While concerns have mounted about global problems, the conviction that government appears clueless on how to address them has also risen. Decades of failed development policies, discouraging wars on poverty, drug, crime and high profile corruption has led many to the conclusion that while governments must be held accountable for translating the will of the citizenry into public policy, they are not necessarily the most effective vehicles and certainly not the sole legitimate vehicles for the actual delivery of many social goods. Consequently, today there is a high level of deference to citizen organizations than is accorded to the government. Across the world, social entrepreneurs are demonstrating new approaches to many social ills and new models to create wealth, promote social well-being and restore the environment. The citizen sector is conspicuously leading the push for the reformation of economic and political systems; and individuals seeking meaningful work frequently opt to build, join, advocate for or support organizations that are more innovative, more responsive, more durable, more reliable, more effective, more efficient and operationally superior to traditional and obsolete social structures. Today, many people who desire social change need a blend of information, proficiency, scholarship and innovation to push their ideas and visions to fruition [67].

Duncan Green talks about the role of active citizens in grappling with poverty. By active citizenship he means the combination of rights and obligations that bind individuals to the state. Active citizens can use their political, social, economic and civic rights to improve the quality of their lives through involvement in the formal economy or formal politics, or through the sort of collective action that historically has given poor and excluded people the opportunity to make their voices heard. At the individual level, active citizenship entails the development of self-confidence that helps to overcome the insidious way in which people are kept in situations of powerlessness. In relation to other people, it means developing the ability to negotiate and influence decisions. When empowered people work together, it means involvement in collective action. Thus, when individuals join hands to challenge situations of perpetual servitude and oppression, they can transform these institutions that keep them under oppression. Instead of being passive victims of poverty or beneficiaries of charity, poor people take their destinies in their hands by acting as agents of social change. Such activism by people living in poverty has profound influence in turning their lives around. It constitutes a central means of fighting inequality, injustice and discrimination by redistributing power, voice, assets and opportunities to those who lack them. People working together to determine the course of their lives, fighting for rights and justice in their own societies are critical in holding states, private companies and others to accountability. The advantage of active citizenship lies in the opportunity it gives to poor people to have a voice in deciding their own destiny, rather than be treated as passive recipients of welfare and charity. People must be recognized as subjects of rights and obligations, not objects of government action for their efforts to bear fruits [68].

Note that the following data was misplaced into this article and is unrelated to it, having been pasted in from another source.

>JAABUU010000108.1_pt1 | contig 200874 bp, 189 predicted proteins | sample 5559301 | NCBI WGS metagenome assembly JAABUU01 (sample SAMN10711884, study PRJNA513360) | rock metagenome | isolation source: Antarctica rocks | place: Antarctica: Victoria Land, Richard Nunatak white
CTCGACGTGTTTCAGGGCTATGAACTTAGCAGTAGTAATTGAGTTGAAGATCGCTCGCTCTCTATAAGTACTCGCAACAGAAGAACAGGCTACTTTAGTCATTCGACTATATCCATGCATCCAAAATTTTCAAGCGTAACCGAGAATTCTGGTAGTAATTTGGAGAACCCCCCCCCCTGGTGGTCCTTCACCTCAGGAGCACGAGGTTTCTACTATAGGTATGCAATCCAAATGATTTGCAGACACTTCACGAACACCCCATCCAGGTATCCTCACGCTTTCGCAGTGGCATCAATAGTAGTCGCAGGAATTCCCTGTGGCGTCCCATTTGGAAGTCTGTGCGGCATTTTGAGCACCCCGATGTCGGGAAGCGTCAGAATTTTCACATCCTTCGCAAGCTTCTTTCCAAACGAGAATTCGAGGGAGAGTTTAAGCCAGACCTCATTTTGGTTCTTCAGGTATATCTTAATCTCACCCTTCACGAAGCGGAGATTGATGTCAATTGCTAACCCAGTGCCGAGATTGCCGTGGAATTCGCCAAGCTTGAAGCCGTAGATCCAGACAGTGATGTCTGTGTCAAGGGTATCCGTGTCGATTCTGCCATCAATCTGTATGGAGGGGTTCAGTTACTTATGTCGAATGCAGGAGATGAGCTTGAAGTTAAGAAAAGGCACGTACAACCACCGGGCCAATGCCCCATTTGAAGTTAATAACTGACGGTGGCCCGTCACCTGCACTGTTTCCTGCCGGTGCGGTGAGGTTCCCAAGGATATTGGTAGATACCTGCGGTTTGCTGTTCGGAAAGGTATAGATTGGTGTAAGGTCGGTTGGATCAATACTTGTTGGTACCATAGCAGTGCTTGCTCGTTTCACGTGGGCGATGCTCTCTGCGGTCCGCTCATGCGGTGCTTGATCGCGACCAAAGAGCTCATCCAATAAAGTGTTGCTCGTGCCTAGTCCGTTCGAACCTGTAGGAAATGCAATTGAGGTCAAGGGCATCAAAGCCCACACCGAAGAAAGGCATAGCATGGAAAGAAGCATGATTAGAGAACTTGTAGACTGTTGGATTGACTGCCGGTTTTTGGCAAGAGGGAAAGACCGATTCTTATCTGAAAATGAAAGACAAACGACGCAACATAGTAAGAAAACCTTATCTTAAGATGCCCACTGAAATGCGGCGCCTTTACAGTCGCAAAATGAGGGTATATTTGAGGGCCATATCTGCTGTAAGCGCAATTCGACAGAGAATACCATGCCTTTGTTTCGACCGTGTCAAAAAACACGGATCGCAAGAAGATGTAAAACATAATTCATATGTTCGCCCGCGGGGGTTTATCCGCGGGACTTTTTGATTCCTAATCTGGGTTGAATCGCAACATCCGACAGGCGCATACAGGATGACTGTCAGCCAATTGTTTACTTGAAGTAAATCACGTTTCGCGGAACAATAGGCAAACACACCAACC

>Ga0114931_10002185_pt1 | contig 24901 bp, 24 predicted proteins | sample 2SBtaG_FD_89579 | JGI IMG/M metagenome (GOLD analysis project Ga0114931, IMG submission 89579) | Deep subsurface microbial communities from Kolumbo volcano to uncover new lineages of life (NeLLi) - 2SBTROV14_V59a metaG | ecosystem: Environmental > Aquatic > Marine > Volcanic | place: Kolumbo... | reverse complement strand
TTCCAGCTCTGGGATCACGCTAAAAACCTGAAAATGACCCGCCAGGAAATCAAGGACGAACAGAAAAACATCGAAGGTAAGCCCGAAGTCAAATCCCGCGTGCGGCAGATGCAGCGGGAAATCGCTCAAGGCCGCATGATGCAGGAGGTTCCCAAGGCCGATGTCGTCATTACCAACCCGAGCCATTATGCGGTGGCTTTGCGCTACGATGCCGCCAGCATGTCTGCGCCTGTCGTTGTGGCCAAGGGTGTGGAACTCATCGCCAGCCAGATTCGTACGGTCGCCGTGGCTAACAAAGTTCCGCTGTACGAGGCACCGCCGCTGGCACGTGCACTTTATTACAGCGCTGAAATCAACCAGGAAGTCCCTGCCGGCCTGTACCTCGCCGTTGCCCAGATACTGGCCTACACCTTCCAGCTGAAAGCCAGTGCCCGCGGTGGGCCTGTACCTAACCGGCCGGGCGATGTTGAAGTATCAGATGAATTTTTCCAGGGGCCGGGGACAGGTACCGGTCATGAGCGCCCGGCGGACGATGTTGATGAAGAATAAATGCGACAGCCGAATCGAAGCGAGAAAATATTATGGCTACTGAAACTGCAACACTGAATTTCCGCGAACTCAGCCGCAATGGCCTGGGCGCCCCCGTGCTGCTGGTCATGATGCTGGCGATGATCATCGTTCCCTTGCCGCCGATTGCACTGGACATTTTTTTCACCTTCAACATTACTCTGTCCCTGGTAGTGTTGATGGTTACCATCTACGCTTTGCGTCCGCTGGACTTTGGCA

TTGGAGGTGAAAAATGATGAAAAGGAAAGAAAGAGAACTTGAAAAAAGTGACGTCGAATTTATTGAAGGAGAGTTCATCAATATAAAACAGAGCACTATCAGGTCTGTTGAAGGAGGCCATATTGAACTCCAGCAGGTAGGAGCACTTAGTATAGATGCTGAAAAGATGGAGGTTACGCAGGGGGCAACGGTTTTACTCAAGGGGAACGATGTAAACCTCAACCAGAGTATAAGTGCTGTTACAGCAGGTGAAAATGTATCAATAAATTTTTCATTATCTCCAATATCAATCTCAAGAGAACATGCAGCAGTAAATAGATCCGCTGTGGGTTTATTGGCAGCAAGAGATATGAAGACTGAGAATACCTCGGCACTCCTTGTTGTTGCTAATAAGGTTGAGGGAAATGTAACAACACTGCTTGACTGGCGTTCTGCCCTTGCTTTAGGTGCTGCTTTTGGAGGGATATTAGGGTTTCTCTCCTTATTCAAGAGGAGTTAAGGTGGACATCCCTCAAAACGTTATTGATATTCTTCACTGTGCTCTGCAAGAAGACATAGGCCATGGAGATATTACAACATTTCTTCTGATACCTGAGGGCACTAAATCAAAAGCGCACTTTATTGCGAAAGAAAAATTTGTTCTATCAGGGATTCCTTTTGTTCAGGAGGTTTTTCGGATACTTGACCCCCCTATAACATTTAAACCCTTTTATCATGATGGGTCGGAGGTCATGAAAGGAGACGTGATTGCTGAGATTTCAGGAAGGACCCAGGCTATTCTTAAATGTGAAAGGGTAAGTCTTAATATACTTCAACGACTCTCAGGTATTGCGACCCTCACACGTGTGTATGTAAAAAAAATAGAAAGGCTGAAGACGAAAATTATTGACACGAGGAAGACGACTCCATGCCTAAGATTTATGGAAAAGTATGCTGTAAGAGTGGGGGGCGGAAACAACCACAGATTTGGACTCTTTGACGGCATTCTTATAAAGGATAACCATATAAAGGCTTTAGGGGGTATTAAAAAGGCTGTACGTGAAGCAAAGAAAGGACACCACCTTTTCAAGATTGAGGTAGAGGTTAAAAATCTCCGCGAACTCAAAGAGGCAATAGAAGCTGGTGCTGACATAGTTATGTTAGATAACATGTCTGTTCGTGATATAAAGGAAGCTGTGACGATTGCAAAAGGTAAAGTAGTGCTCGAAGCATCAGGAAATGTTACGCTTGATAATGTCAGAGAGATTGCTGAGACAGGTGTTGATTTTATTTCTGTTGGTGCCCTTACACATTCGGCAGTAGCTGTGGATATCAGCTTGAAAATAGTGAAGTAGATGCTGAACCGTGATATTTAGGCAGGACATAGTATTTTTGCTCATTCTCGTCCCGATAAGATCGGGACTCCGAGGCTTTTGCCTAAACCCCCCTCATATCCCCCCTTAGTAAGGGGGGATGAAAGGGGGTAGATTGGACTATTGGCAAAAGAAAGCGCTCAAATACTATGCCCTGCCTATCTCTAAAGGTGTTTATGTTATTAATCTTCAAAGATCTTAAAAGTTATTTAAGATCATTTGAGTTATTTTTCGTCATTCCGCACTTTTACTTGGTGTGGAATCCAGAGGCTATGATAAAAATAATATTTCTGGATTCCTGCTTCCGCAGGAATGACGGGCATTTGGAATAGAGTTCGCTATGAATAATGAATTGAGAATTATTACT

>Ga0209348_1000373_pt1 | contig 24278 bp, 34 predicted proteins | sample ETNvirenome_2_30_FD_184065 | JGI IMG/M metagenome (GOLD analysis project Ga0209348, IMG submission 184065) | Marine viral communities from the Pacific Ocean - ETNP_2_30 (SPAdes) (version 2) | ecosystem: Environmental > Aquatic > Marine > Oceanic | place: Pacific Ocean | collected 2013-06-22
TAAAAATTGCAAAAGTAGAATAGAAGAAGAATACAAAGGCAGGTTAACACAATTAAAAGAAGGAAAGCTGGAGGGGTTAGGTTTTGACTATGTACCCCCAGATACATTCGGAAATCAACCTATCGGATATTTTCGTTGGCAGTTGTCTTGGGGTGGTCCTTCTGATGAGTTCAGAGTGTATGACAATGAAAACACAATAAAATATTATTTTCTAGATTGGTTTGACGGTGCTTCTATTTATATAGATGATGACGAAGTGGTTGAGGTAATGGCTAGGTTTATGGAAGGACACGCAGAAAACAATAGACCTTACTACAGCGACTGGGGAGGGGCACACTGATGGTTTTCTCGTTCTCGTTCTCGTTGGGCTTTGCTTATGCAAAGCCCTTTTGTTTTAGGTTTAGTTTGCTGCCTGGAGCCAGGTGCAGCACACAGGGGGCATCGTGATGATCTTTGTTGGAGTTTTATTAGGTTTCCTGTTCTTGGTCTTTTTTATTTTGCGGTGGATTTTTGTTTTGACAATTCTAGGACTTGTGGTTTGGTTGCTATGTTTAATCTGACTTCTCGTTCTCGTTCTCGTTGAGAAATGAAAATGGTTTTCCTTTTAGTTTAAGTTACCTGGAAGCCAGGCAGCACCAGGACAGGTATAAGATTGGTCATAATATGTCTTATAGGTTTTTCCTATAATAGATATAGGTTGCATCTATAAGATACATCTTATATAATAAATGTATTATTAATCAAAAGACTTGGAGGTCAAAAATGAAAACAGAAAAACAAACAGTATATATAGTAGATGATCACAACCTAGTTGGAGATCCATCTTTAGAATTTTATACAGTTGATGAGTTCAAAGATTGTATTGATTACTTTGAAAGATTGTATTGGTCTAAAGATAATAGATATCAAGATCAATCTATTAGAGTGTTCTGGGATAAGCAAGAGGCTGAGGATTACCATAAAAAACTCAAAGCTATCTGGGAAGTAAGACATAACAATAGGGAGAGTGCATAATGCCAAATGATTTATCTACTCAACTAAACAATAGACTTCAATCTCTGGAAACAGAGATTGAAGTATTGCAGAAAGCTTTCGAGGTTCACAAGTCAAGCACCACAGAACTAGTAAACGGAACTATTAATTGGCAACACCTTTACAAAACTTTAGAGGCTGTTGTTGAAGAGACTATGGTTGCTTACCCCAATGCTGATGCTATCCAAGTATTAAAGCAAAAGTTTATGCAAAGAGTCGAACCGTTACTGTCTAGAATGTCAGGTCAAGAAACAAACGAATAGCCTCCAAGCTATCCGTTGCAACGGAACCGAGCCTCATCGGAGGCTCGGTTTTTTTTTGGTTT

Green also outlines the primacy of the effective states as institutional channels for promoting the rule of law and guaranteeing security of lives, rights and property. He argues that of all institutions that exercise power over people’s lives, it is the state that is capable of channelling the power of individual initiative and the market towards long-term development goals. Effective and accountable states are essential to development because they ensure the provision of social services in